1838 Mitchell Map of Illinois

Illinois-mitchell-1838
$450.00
Mitchell's Map of Illinois Exhibiting its Internal Improvements, Counties, Towns, Roads, etc.
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1838 Mitchell Map of Illinois

Illinois-mitchell-1838


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Title


Mitchell's Map of Illinois Exhibiting its Internal Improvements, Counties, Towns, Roads, etc.
  1838 (dated)    15.5 x 12.5 in (39.37 x 31.75 cm)     1 : 1700000

Description


An extremely rare 1838 map of Illinois by Samuel Augustus Mitchell. It covers the state of Illinois along with parts of neighboring Indiana, Kentucky, Missouri and the Wisconsin Territory. The map depicts a very early county configuration and notes towns, canals, railroads, rivers and a host of other important features.

This particular map is extremely scarce and unusual, as it is the first appearance of Mitchell's Illinois maps and predates Mitchell's partnership with Thomas Cowperthwait. An independent issue meant to accompany and illustrate the book Illinois in 1837, A sketch, all following maps of Illinois by Mitchell followed this template. This is also the earliest appearance of Mitchell's standard c.1850 border.

The map is copyrighted to 1837 with a secondary date of 1838. Engraved by J/ H. Young and ''Entered according to Act of Congress in the year 1837 by S. A. Mitchell in the Clerks office of the District Court of the Eastern District of Pennsylvania.' Issued as part of the book Illinois in 1837, A sketch, published in Philadelphia in 1837 by S. Augustus Mitchell and Grigg and Elliot.

CartographerS


Samuel Augustus Mitchell (March 20, 1792 - December 20, 1868) began his map publishing career in the early 1830s. Having worked as a school teacher, Mitchell was frustrated with the low quality and inaccuracy of school texts of the period. His first maps were an attempt to rectify this problem. In the next 20 years Mitchell would become the most prominent American map publisher of the mid-19th century. Mitchell worked with prominent engravers J. H. Young, H. S. Tanner, and H. N. Burroughs before attaining the full copyright on his maps in 1847. In 1849 Mitchell either partnered with or sold his plates to Thomas, Cowperthwait and Company who continued to publish the Mitchell's Universal Atlas. By about 1856 most of the Mitchell plates and copyrights were acquired by Charles Desilver who continued to publish the maps, many with modified borders and color schemes, until Mitchell's son, Samuel Augustus Mitchell Junior, entered the picture. In 1859, S.A. Mitchell Jr. purchased most of the plates back from Desilver and introduced his own floral motif border From 1860 on, he published his own editions of the New General Atlas. The younger Mitchell became as prominent as his father, publishing maps and atlases until 1887, when most of the copyrights were again sold and the Mitchell firm closed its doors for the final time.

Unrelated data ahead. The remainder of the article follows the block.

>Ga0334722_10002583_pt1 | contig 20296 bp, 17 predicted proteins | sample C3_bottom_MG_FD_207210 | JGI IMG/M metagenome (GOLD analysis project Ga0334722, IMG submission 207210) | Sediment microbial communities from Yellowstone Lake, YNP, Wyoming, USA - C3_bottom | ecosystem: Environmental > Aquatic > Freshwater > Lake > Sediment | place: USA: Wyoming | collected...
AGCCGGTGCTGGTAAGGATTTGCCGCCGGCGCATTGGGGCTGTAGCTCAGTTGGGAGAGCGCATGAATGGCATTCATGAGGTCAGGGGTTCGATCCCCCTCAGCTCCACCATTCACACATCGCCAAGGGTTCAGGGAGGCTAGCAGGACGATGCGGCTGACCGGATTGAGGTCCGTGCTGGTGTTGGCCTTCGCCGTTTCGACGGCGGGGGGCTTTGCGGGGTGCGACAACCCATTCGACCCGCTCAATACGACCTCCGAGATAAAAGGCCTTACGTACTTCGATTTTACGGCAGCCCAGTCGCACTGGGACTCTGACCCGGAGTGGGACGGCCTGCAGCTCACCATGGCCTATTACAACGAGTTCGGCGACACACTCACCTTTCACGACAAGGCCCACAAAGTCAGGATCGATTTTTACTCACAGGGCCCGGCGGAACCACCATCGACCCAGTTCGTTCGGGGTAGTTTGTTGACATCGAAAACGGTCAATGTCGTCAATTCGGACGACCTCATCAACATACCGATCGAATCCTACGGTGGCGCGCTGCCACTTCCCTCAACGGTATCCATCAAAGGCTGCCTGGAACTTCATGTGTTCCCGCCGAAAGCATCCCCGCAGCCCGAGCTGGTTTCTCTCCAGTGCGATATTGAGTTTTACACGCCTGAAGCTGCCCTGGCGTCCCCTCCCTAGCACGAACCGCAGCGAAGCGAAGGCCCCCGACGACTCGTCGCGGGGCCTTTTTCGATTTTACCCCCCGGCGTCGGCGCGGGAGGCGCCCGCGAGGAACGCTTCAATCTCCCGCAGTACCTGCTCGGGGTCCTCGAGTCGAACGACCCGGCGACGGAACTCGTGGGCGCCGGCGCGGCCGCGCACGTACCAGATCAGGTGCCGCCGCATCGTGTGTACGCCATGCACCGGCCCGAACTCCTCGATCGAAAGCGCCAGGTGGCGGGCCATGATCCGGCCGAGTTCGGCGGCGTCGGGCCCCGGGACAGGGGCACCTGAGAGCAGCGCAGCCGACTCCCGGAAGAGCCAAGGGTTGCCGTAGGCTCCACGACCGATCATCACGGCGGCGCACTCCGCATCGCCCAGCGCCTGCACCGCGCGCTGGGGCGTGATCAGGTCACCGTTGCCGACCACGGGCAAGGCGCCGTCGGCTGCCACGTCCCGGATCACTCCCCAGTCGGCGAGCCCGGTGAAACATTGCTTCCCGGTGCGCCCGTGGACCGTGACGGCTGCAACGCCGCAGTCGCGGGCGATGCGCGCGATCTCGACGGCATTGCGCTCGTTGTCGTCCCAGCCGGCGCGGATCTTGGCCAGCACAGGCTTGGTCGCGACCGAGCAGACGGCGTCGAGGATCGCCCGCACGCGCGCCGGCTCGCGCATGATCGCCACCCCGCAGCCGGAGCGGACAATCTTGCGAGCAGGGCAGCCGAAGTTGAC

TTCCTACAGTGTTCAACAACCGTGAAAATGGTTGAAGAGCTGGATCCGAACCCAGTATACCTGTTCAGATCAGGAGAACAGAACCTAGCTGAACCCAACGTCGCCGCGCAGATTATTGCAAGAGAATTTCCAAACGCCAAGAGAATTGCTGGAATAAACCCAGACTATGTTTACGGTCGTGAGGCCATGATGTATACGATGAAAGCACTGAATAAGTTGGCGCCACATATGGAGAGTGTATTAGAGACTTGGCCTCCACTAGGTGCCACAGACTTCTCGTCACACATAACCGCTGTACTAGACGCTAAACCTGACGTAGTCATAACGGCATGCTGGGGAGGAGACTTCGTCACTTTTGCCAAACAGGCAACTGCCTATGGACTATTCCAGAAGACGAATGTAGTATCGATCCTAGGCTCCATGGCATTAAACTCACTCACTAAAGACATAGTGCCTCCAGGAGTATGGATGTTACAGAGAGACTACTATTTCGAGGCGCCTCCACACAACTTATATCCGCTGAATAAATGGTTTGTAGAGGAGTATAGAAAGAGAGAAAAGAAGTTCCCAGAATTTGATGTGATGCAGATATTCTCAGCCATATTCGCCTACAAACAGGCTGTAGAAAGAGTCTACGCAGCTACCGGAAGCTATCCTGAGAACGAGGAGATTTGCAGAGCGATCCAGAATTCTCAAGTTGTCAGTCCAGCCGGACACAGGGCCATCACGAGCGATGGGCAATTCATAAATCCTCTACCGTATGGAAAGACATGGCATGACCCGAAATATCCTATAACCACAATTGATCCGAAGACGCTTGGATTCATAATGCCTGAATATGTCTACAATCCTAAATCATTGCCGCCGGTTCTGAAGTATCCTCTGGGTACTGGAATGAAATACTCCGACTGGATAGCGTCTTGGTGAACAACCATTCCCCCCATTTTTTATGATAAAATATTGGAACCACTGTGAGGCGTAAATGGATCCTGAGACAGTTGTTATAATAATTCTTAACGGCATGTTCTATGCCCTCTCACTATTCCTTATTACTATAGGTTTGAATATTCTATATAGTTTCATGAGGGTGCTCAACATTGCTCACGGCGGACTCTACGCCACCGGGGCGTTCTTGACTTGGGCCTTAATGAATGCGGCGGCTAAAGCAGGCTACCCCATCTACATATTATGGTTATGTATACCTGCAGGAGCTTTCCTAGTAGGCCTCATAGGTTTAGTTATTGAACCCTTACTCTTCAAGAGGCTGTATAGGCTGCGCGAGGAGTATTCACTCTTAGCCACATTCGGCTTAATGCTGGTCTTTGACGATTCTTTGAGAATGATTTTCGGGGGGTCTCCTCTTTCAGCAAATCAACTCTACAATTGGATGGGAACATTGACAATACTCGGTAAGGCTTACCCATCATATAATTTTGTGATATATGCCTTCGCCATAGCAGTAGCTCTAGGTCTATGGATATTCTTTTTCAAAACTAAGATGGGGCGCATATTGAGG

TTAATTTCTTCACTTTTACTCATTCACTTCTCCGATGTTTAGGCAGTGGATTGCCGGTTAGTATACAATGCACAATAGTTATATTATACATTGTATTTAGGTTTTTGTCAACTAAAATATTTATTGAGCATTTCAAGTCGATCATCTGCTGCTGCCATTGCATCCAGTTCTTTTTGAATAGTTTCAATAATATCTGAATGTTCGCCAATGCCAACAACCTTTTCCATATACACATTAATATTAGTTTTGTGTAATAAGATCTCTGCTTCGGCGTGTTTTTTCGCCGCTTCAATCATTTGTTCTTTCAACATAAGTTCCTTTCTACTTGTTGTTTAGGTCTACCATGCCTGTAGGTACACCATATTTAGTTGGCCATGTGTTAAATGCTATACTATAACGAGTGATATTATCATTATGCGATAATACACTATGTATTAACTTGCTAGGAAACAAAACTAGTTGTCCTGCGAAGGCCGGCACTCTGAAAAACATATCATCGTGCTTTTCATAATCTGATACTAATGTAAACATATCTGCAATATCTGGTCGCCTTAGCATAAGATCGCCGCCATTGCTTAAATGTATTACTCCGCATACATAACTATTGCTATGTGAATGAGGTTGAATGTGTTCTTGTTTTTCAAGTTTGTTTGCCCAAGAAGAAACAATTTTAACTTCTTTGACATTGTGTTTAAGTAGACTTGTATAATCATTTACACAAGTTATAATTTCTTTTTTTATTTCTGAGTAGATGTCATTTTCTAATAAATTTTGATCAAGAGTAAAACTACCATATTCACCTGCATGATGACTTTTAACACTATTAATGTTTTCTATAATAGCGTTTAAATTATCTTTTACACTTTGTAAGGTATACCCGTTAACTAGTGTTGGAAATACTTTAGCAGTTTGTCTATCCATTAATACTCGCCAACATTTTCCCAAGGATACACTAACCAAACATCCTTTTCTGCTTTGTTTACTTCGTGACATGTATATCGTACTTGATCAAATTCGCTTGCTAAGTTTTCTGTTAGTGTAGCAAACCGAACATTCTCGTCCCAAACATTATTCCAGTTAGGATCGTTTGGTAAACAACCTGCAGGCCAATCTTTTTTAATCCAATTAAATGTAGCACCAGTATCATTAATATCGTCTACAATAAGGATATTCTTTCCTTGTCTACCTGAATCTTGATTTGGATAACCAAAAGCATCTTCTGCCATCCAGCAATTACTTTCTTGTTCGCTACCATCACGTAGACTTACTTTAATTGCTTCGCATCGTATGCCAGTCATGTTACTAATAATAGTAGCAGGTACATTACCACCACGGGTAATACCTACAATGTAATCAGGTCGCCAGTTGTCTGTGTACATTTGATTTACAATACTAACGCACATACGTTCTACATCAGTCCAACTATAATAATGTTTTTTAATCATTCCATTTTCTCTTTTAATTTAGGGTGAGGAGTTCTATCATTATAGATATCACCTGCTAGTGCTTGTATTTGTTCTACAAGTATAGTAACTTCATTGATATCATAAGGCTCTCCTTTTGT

James H. Young (1792 - c. 1864) was an Irish-American draughtsman, engraver, and cartographer active in Philadelphia during the first half of the 19th century. Young was a pioneer in American steel plate engraving, a process superior to copper plate engraving due to the increased durability of steel. His earliest known maps date to about 1817, when Young was 25. At the time he was partnered with William Kneass (1780 - 1840), as Kneass, Young and Company, a imprint that was active from 1817 to 1820. He then partnered with with George Delleker, publishing under the imprint of Young and Delleker, active from 1822 to 1823. Young engraved for numerous cartographic publishers in the Philadelphia area, including Anthony Finley, Charles Varle, and Samuel Augustus Mitchell, among others. His most significant work includes maps engraved for for Anthony Finley and later Samuel Augustus Mitchell. Mitchell proved to be Young's most significant collaborator. The pair published numerous maps from about 1831 well into the 1860s. In 1840 he registered a patent for an improved system of setting up typography for printing.

Source


Mitchell, S. A., Illinois in 1837, 1837.    

Condition


Very good. Printed on onion skin paper. Minor wear along original fold lines. Backed with archival tissue for stability. Minor overall toning and light foxing at places.
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